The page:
California Community College Chancellor Eloy Ortiz Oakley wants to abolish the college algebra requirement, calling it a “civil rights issue.”
Oakley told NPR that algebra is too burdensome and disproportionately prevents students from graduating.
“This is a civil rights issue, but this is also something that plagues all Americans — particularly low-income Americans,” Oakley told NPR. “If you think about all the underemployed or unemployed Americans in this country who cannot connect to a job in this economy — which is unforgiving of those students who don’t have a credential — the biggest barrier for them is this algebra requirement. It’s what has kept them from achieving a credential.”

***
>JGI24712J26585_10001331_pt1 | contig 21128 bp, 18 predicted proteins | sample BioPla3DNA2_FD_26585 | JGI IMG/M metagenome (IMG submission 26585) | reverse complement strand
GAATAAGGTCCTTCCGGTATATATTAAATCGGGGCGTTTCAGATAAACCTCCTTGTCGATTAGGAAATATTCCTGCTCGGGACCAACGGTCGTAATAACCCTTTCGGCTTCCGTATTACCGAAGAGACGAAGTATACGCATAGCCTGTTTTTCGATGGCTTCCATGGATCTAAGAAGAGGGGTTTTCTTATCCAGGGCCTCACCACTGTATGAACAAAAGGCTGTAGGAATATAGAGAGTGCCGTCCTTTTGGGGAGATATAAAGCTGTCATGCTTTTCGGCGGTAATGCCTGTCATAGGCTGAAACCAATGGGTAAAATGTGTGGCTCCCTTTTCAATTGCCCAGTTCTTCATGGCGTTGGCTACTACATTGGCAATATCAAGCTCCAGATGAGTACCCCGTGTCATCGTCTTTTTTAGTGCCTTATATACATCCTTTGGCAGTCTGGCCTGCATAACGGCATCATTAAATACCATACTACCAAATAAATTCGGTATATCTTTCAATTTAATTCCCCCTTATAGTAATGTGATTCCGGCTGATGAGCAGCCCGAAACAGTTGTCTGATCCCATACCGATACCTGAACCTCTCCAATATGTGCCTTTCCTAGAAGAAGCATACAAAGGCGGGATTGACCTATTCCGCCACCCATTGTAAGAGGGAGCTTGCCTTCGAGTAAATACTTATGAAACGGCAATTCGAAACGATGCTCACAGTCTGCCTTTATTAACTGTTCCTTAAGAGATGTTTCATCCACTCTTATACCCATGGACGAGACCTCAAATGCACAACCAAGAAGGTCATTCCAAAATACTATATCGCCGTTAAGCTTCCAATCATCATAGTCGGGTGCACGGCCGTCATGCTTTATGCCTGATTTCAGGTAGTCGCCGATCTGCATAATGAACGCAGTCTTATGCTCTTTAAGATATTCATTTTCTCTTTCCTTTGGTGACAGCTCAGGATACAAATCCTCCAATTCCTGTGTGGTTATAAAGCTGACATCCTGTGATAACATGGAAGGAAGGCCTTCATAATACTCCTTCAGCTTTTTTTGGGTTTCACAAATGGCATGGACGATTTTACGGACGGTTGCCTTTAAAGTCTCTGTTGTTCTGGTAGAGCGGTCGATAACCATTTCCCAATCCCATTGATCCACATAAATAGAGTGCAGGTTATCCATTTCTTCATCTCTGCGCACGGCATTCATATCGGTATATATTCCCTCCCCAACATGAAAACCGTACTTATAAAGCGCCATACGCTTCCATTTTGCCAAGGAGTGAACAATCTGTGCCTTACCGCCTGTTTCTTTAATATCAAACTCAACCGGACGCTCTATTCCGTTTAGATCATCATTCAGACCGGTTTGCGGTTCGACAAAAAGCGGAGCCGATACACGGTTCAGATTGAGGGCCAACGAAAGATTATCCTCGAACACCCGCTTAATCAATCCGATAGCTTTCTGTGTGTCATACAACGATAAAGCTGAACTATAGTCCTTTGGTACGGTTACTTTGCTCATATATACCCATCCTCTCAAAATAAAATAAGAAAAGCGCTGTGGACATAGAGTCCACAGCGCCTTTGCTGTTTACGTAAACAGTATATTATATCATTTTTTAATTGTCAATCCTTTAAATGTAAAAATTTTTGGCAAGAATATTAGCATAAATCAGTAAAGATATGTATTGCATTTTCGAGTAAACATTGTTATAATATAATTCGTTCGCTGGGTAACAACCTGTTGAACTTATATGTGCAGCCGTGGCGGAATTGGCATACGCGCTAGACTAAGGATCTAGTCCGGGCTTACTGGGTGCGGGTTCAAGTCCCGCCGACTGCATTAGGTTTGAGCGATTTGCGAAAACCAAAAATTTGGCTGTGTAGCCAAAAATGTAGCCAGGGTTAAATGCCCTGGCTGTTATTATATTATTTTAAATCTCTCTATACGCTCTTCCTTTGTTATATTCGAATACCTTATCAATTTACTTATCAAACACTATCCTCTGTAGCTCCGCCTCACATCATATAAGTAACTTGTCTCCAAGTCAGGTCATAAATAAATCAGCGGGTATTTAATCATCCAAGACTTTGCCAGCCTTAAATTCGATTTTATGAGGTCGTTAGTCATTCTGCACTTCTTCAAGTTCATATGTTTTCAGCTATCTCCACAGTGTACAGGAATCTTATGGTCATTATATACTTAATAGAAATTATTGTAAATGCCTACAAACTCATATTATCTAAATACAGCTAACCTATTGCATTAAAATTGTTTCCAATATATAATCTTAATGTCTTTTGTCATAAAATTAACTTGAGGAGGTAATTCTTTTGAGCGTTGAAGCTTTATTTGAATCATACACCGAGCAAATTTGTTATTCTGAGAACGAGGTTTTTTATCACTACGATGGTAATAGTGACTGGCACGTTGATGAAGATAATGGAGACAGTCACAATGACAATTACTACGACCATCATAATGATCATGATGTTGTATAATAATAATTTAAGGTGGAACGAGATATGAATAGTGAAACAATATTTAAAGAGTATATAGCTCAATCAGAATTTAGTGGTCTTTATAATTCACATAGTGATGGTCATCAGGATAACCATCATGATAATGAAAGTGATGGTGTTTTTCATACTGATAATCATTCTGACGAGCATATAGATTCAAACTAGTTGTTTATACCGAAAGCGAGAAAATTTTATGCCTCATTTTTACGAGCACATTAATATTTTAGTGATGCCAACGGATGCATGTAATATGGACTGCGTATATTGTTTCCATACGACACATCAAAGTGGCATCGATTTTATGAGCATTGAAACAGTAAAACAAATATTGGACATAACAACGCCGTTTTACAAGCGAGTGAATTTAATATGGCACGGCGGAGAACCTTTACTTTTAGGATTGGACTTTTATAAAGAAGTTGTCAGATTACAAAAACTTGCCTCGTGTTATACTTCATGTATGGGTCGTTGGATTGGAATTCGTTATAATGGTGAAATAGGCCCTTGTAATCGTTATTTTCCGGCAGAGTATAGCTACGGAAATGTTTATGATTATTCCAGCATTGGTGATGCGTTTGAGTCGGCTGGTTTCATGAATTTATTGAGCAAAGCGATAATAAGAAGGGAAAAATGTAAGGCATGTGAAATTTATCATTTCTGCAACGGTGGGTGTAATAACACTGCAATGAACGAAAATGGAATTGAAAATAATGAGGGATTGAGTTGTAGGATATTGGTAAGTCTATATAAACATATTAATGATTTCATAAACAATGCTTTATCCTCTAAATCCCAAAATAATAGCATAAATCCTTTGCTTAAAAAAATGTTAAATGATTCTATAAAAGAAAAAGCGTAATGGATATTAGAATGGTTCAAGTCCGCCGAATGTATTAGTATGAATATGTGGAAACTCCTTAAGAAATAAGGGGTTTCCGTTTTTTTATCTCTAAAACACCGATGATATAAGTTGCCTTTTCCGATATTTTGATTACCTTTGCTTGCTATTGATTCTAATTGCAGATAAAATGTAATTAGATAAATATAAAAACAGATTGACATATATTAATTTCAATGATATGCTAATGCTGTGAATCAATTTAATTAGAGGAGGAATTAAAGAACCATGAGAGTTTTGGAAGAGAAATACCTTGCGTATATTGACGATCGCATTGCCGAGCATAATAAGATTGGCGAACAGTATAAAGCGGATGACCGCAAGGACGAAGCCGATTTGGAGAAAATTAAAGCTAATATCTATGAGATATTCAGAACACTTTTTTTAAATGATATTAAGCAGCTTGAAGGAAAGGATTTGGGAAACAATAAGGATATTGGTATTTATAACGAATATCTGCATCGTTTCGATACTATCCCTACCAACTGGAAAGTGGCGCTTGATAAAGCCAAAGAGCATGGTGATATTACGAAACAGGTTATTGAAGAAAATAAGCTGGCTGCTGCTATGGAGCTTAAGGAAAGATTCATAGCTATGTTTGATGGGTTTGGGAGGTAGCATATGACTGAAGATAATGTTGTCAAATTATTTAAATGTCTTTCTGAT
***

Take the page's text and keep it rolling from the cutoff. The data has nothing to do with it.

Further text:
“Since the 1950s, we decided that the only measure of a student’s ability to reason or to do some sort of quantitative measure is algebra,” said Oakley. “What we’re saying is we want as rigorous a course as possible to determine a student’s ability to succeed, but it should be relevant to their course of study.”
More, via Daily Caller;
The chancellor said that other higher education institutions, such as the Carnegie Foundation and the University of Texas, were pondering the change. He suggested that statistics could replace algebra as a new requirement.
“[Statistics] is a skill that we should have all of our students have with them because this affects them in their daily life.”